“I don’t want to wear a white wedding dress.” I tell my parents.
“Don’t say that!”, my parents shout out.
“I don’t want a fancy party either.”
Crosses appear on their faces.
“It doesn’t mean I don’t want to get married!”, I elaborate.
And I am not exaggerating. I am the only girl I know who doesn’t want to wear a white dress. I am the only girl I know who hates even to attend weddings. Again, that doesn’t mean I don’t want to get married.
Last summer, I was supposed to have five weddings, four of them were of my cousins and the fifth, my uncle’s. Those kind of weddings that you can’t have an excuse for not attending.
As the curfew was declared in Cairo last August, two of the weddings were cancelled with only the Katb Ketab (Religious) ceremony and the other three were postponed.
And of course I was glad I didn’t have to attend any.
Wait, I almost partied when I heard the news.
Again, Why do I hate weddings?
I see wedding parties as an exaggeration. An exaggerated idea of marriage. For me, marriage is the simple idea of a union between a man and a woman that would start up a household. This simple idea is scared in all religions, and maybe that’s why people made up all the celebrations that have become so deeply rooted into our culture for anyone to abandon them.
But keeping the rituals simple is essential, in my opinion, to match the simpleness of the idea. Keeping it simple is the highest form of respect for the sacredness of marriage.
In Islam, for instance, marriage is done by writing the names of both the bride and groom on a form by the Maazoun which is signed by the couple and two witnesses. Family members would be present.
A public announcement is a necessary condition for marriage.
The Prophet (PBUH) asked us to give food. No parties.
In the Islamic World, A couple of generations ago, women would be celebrating at the house of the bride’s parents. All female family members, friends and neighbors would be dressing up, singing and dancing.
No fancy parties. An all-female party, where women can remove their hijab and dance freely without contradicting their religious beliefs.
A couple of decades later, when things became more ‘open’, weddings were still held at the house of the bride’s parents. The main living room would be emptied from all furniture and chairs would be ordered and placed in rows or semi-circles. Two chairs with flowers at the back would be reserved for the bride and groom.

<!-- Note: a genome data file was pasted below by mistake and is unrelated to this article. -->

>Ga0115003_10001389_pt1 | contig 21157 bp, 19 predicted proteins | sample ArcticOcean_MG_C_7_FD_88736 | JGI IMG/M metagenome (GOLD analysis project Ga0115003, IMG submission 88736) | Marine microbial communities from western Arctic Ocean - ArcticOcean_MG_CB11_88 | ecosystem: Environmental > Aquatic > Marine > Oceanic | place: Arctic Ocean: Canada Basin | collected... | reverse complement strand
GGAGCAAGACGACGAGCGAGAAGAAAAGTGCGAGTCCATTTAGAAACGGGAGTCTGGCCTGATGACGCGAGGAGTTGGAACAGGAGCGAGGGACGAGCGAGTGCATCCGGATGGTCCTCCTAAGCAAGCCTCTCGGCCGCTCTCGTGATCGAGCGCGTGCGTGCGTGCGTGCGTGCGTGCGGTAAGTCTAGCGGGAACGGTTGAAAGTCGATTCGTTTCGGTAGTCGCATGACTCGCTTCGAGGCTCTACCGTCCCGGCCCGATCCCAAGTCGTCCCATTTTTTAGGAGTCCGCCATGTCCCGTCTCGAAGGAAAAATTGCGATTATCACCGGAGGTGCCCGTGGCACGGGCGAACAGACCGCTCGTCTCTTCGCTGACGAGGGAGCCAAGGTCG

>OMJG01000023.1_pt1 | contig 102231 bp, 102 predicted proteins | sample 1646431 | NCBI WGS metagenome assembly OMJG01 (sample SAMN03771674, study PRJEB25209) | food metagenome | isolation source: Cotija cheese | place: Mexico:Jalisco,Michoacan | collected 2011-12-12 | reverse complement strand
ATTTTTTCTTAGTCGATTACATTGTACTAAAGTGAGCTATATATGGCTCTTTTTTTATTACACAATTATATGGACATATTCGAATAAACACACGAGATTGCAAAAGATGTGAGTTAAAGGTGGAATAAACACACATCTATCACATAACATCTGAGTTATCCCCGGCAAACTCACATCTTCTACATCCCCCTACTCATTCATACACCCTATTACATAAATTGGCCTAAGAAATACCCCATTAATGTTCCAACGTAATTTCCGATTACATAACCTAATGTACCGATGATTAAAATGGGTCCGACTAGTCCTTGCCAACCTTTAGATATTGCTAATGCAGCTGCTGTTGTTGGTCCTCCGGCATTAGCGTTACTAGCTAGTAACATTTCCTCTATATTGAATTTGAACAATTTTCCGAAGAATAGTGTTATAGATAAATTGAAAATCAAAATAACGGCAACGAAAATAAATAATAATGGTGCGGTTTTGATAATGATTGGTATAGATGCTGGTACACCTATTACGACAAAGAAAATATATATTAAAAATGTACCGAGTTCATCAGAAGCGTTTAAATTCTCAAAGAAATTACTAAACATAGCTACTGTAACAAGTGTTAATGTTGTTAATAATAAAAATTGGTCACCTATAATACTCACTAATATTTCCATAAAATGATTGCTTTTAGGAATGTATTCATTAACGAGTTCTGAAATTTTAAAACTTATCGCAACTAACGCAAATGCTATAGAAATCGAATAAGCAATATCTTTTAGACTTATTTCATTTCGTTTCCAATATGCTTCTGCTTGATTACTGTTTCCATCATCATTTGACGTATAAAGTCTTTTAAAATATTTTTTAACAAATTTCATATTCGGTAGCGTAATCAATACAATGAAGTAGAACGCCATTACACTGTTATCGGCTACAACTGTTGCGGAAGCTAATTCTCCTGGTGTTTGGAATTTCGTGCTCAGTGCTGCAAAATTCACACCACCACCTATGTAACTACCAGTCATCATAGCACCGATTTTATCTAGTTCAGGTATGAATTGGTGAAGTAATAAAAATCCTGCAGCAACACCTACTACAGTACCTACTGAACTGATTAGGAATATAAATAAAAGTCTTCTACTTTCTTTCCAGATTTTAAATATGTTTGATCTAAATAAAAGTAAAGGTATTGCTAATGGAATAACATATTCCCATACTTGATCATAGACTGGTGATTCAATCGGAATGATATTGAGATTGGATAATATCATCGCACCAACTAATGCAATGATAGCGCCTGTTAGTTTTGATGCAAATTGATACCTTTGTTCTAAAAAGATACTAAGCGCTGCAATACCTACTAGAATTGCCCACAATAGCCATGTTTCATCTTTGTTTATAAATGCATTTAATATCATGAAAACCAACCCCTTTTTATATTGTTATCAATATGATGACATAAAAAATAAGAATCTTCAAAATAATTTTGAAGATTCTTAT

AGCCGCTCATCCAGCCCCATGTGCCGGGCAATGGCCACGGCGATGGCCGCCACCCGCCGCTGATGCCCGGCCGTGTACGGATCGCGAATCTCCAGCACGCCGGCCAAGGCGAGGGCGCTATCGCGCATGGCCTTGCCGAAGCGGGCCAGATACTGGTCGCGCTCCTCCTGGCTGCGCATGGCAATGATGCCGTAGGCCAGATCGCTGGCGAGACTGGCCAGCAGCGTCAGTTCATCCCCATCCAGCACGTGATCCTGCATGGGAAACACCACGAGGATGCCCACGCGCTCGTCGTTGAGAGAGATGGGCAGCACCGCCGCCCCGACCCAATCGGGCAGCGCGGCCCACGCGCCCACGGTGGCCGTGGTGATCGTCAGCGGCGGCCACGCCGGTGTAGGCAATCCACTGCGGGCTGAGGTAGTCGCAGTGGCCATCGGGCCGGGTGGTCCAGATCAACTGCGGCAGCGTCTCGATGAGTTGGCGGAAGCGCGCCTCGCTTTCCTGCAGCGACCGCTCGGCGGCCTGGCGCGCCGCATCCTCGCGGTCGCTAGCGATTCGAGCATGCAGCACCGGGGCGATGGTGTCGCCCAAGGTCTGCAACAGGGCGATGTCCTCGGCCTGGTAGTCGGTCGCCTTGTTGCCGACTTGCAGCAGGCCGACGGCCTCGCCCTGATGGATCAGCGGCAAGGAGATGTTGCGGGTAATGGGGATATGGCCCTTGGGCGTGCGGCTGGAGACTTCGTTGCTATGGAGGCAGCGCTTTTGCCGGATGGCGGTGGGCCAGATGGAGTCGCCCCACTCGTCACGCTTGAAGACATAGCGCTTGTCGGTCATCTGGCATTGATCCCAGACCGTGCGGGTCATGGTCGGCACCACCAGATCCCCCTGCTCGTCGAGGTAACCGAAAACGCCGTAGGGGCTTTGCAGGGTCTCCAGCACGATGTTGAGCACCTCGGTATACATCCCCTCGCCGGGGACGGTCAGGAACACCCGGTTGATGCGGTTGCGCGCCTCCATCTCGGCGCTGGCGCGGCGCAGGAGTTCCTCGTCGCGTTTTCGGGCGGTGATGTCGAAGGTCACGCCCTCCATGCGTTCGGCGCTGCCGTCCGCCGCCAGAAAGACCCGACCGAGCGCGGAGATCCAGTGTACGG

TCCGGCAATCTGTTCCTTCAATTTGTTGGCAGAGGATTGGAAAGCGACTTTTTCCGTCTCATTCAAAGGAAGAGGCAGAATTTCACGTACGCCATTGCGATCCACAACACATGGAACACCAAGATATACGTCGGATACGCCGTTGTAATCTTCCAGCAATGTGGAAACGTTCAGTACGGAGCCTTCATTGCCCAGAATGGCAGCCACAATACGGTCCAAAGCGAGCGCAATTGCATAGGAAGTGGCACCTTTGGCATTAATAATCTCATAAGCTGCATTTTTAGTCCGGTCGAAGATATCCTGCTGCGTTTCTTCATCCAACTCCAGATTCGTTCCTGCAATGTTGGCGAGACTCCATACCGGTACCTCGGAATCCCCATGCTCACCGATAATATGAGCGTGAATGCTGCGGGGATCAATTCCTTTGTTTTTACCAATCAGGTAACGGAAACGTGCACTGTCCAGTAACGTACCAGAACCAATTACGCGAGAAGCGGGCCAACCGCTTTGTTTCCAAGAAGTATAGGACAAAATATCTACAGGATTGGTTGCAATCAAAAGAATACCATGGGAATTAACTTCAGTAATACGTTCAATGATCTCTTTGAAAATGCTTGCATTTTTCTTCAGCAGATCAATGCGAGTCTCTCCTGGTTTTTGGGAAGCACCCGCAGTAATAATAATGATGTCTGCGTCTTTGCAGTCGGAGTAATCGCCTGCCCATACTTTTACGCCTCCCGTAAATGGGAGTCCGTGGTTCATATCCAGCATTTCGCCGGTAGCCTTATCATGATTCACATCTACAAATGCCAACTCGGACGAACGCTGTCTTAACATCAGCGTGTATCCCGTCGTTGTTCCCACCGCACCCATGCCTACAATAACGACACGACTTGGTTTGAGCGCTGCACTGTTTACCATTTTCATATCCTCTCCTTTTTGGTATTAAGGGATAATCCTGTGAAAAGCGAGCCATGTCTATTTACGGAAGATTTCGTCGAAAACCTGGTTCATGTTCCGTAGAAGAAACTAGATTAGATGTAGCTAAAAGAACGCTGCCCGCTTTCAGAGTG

Everyone sits, men and women, and some ‘wedding songs’ would be played. And that was pretty much it.
And if the living room won’t fit, the ‘wedding’ might be extended to the garden (if there was any) or even the rooftop.
No men-and-women-dancing-contradicting-our-culture and well, our religion.
No guests-can’t-hear-the-one-sitting beside-them because of the loud music.
No children-sleeping-on-their-mother’s-lap because wedding starts at 10 pm.
You see the point I am making?
I am against weddings because of three things: first, I don’t get all the money paid for a couple of hours spent dancing.
Second, I see wedding parties as a place for people to show off to each other, and something that would make good gossiping material for all family/friends, attendees, and definitely not missed by the folks on Facebook.
“The groom is much prettier than the bride!”
“The daughter was very pretty, but her dress was awful!”
“She made me embarrassed in front of the other families.”
And so on. And so forth.
And last, Weddings are family discos. Everyone gets in the dance floor. My point is, If you’re family approves of you to dance in a wedding they should approve of you going to a disco with you’re friends. No really, what is the difference? That’s another result of our society’s double standards.
You’re going to tell me it happens once in your life and all of that shit. Well, what difference is it when we’re having all the weddings exactly the same? Other than the bride and the groom of course, everything else is exactly the same: The white wedding dress, the hotel hall, the dance floor in the middle of the hall (That’s why I call weddings family discos), the wedding starting at night and ending a bit before sunset, the flowers behind the couple’s seats (Kosha), the Zafaa or the entrance ceremony, the couple exchanging their juice glasses (since we don’t drink alcohol)..etc.
Which bores me.
Apparently people have lost any sense of creativity and stopped thinking out of the box! Or maybe this is the result of Mubarak’s regime, that change is forbidden, and those asking for it are cursed?
So no one has the urge to change?
Because I believe that a revolution of the Mind is what we really need.
Photo from Google.com